I live in a small white house in the woods in the shadow of the Cumberland Mountains, in Oak Ridge, Tennessee. That little white house is also where most of my music is produced and recorded. When I'm not playing music, I'm wife to Bob and mother to Joseph and Walker.

When I was a little girl, we had an old upright piano in our house. Some of my best memories are of sitting on that piano bench, banging on the keys and singing at the top of my lungs, probably when I was about two. When I was four, I started playing for real, just by ear.


My father got me a teacher and I really took off. I learned to play the piano by studying the usual classics, but when I was 11, I went to a craft festival in the mountains and heard an old woman playing a mountain dulcimer. I fell in love with that modal sound! All I wanted for Christmas was a mountain dulcimer of my own.


The dulcimer opened the door to singing. I loved the Appalachian and British folk songs and ballads and started collecting and singing them. I think when I was a teenager, I was known primarily as the girl who could play the dulcimer and sing. But I was always a shaky, nervous performer.  It was the music I loved, not the recognition.

I went out of state to college and other pursuits took me away from music for several years. I really owe my return to music to my husband. After the children were born and had started to school, I got a piano again and started playing and improvising, timidly at first. My husband would always encourage me." Martha, that's beautiful. You should do something with that."


And then one summer day, on our way down to the Ocoee River (my husband is a raft guide on the river) I overheard my husband talking to his cousin and he said, "I think Martha should be a composer."

Hearing him say those words was all it took. I've been composing and writing songs, solo piano and other instrumental music (sometimes night and day) ever since. So you see, that's why I said on the inside cover of my "Spirit Songs" cd that I am grateful to my husband Bob, who is always the wind beneath my wings.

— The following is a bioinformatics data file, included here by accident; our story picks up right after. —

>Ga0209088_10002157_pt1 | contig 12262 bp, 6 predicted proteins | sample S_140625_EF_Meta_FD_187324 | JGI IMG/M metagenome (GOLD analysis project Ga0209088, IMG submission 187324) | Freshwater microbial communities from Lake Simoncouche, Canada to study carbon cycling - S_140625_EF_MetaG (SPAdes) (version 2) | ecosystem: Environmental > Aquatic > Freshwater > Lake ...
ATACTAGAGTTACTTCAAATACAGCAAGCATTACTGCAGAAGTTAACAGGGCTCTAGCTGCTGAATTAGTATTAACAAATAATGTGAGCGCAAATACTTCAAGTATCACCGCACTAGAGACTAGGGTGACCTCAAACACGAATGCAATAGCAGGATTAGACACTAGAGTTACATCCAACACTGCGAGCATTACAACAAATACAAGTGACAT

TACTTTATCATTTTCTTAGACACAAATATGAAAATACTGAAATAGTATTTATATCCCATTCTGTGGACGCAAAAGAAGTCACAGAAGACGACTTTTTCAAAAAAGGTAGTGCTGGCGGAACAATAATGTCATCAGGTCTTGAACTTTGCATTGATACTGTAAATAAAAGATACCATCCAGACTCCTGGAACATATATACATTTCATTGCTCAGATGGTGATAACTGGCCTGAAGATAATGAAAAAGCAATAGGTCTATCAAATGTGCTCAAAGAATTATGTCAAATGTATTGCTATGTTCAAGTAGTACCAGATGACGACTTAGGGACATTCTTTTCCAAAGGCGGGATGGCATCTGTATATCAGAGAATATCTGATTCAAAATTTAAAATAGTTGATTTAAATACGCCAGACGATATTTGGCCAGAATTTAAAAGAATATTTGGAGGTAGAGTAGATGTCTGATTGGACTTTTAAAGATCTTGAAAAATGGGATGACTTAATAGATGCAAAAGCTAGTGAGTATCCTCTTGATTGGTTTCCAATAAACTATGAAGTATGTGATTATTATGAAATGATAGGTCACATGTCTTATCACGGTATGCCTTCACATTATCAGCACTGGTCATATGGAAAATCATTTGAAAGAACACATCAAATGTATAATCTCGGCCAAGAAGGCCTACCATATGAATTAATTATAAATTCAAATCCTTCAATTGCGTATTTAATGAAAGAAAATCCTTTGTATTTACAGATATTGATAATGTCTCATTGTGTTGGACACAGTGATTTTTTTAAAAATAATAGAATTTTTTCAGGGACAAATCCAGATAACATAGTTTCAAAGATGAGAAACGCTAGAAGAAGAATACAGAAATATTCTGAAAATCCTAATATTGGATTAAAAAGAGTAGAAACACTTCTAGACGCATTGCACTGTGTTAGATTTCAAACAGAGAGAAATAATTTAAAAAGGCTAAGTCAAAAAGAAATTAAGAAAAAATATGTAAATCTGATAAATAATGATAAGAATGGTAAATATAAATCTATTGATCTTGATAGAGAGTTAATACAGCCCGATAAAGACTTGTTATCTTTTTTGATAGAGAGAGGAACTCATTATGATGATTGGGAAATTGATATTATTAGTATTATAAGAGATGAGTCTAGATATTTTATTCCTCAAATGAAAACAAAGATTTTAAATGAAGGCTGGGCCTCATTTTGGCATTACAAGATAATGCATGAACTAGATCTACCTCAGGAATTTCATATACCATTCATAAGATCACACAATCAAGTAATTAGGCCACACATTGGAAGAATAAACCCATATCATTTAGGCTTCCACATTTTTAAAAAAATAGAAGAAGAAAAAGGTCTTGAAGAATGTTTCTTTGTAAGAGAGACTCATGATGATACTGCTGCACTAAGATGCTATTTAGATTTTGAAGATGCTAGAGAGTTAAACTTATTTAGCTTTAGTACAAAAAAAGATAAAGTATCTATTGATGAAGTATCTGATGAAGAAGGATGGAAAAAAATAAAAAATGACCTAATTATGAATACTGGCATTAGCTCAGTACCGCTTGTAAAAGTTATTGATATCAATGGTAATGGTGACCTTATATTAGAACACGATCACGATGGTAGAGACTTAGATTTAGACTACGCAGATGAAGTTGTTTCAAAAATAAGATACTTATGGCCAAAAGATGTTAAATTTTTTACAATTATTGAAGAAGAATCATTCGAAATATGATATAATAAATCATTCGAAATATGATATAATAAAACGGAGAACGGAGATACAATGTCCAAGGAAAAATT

I recorded as MarMelodian from 2008 through 2010. I began recording as Dogwood Daughter in 2011.  It seemed like a good idea since few people could remember or spell the name 'MarMelodian.'  


Why did I choose 'Dogwood Daughter' as my new name? 


There are many beautiful trees in these Cumberland Mountains--oak, hickory, sassafras, tulip poplar, maple, mulberry, linden, redbud, walnut, pine, and of course, the Tennessee cedars.   But in the spring, no tree so beautifully adorns the southern Appalachians as the glorious white and pink dogwoods.


 No one really knows what kind of cross Jesus was crucified on. The Bible doesn't tell us. But there is a legend that His cross was made of dogwood. My mother taught me the legend when I was a little girl. I believed it then and I believe it now. And so, I have always felt a special love and tender pity for the poor dogwood.


An anonymous poet told the legend in verse:


In Jesus' time, the dogwood grew


 To a stately size and a lovely hue.


 'Twas strong and firm it's branches interwoven


 For the cross of Christ its timbers were chosen.


 Seeing the distress at this use of their wood


 Christ made a promise which still holds good:


 "Never again shall the dogwood grow


 Large enough to be used so.


 Slender and twisted, it shall be


 With blossoms like the cross for all to see.


 As blood stains the petals marked in brown


 The blossom's center wears a thorny crown.


 All who see it will remember Me


 Crucified on a cross from the dogwood tree.


 Cherished and protected, this tree shall be


 A reminder to all of my agony."